Editor’s Note: There are lots of new stories to read from the newest issue of our sister publication Nieman Reports. But Nieman Lab readers might be particularly interested in this story by Fabiano Maisonnave, 2016 Nieman Fellow and a senior reporter for Folha de S.Paulo, Brazil’s largest newspaper.
It is almost impossible to overestimate the importance of the Amazon basin to Brazil. At approximately five million square kilometers, the region represents 59 percent of the country’s territory, an area just over 10 times larger than California. The most diverse rainforest in the world borders seven countries, three of which supply a majority of the world’s cocaine.
About 25 million people live in ever widening swaths of deforested areas. Some are newly arrived workers attracted by infrastructure projects, such as Belo Monte, the third largest hydroelectric dam in the world. Others are members of indigenous tribes who have had little or no contact with Western culture.There are endless stories to be told in the Amazon — from climate change to the ongoing loss of indigenous cultures — but fewer and fewer media outlets still have the budgets for the flights, cars, and boats needed to reach and report in such remote areas. It is harder still to find the cash to maintain a permanent presence. In April, Folha de S.Paulo, the most influential newspaper in Brazil, closed its last bureau in the Amazon. (Disclosure: I am a senior reporter at the paper.) Twenty years ago, it had three bureaus in the region. The other main national newspapers, O Globo in Rio de Janeiro and O Estado de S. Paulo, closed their offices in the past few years, as did Veja, the country’s largest weekly newsmagazine.
The retreat of mainstream print media as it transitions to digital has not only impacted coverage of the Amazon but also beats as diverse as soccer and books. Brazilian journalism faces the same problems the industry does in the rest of the world — including declining ad revenue — and greater ones, as well. In 2015, six journalists were killed for their work, the third most of any country tracked by the Committee to Protect Journalists (CPJ). CPJ’s Carlos Lauria says attacks on journalists in Brazil have increased in the last five years, especially on independent journalists covering crime and politics outside of major cities.Despite this, and the country’s fraught political and economic climate, entrepreneurial Brazilian journalists are striving to revitalize and reinvent the profession. Dozens of journalists are leaving traditional newsrooms and creating new niche media startups online, including Amazônia Real, working to report stories in the Amazon that legacy media aren’t; Brio, specializing in longform narratives, and its sister publication Jota, focused on the Brazilian judiciary system; Ponte, covering mostly public security, human rights, and justice; Aos Fatos, a fact-checking platform; and Agência Pública, a news agency focused on investigative reporting on issues such as the impact of the Olympic Games preparations.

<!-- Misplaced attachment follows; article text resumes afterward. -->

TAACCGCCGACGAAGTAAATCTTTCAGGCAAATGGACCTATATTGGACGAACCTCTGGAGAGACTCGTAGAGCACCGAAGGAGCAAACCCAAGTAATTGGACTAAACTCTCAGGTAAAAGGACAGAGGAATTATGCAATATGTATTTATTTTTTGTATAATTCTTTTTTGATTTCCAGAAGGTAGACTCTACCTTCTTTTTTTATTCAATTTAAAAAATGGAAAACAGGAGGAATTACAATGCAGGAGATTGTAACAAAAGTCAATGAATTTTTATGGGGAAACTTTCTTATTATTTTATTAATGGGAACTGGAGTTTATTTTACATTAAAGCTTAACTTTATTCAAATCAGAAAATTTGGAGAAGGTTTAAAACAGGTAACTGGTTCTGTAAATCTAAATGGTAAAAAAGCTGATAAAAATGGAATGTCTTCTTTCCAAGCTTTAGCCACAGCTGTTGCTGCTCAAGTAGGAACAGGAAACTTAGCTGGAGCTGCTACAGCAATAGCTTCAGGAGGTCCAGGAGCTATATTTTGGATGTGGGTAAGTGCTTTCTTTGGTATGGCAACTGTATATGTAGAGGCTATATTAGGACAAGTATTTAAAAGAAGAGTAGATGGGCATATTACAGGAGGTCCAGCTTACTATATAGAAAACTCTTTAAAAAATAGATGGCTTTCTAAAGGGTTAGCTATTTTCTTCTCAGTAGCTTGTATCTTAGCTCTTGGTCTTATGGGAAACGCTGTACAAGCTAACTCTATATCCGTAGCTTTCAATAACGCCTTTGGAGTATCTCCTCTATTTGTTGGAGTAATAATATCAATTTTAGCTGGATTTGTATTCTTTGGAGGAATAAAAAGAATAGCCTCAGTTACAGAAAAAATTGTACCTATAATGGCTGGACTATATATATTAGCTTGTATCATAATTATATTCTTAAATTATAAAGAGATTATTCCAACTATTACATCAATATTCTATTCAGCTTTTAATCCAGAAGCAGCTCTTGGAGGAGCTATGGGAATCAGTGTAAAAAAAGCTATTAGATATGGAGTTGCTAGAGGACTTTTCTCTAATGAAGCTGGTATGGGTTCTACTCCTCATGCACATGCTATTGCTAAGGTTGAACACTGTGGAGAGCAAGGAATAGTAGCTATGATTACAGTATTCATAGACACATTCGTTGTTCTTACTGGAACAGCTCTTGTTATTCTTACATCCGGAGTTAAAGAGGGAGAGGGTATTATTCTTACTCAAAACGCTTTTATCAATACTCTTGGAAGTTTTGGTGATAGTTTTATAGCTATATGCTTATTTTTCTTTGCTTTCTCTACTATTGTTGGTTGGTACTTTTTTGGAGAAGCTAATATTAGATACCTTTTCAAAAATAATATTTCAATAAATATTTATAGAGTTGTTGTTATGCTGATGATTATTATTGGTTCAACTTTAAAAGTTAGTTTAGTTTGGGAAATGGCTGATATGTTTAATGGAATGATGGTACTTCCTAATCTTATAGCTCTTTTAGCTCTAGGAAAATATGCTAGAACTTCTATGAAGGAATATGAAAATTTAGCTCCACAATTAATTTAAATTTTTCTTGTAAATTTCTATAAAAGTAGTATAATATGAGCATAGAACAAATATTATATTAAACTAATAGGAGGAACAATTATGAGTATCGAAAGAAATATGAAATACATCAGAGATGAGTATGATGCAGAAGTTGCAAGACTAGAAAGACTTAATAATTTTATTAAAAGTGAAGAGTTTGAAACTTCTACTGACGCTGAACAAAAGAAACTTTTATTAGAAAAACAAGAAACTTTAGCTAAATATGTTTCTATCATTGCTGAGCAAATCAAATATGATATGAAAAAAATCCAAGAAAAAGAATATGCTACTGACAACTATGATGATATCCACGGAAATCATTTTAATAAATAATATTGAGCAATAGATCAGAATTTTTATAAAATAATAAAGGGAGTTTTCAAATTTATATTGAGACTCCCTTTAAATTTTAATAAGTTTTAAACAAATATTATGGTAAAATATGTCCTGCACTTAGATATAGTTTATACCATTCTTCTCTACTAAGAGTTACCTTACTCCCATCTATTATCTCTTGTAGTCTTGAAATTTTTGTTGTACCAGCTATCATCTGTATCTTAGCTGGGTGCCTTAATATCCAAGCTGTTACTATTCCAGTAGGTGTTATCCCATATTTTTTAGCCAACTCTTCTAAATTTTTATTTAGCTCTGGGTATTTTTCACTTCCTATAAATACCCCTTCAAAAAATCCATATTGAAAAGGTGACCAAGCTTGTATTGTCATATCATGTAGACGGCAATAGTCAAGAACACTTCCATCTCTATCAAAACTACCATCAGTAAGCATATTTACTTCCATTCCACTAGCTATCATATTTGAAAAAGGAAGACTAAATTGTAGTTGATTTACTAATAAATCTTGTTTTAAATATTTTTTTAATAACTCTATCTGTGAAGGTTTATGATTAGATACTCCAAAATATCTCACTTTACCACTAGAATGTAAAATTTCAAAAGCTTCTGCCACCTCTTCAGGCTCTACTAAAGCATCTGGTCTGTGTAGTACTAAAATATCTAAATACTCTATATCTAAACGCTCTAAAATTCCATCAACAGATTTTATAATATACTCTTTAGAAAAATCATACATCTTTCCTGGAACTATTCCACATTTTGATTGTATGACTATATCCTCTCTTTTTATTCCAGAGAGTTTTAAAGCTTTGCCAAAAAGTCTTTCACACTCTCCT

“These organizations are not focused on profit but rather are committed to producing quality journalism and to finding new forms of financing it,” says Natália Viana, one of three female journalists who founded Agência Pública in 2011. “The result is deeper, less hard news-based journalism. It is more personalized and open to experimentation.”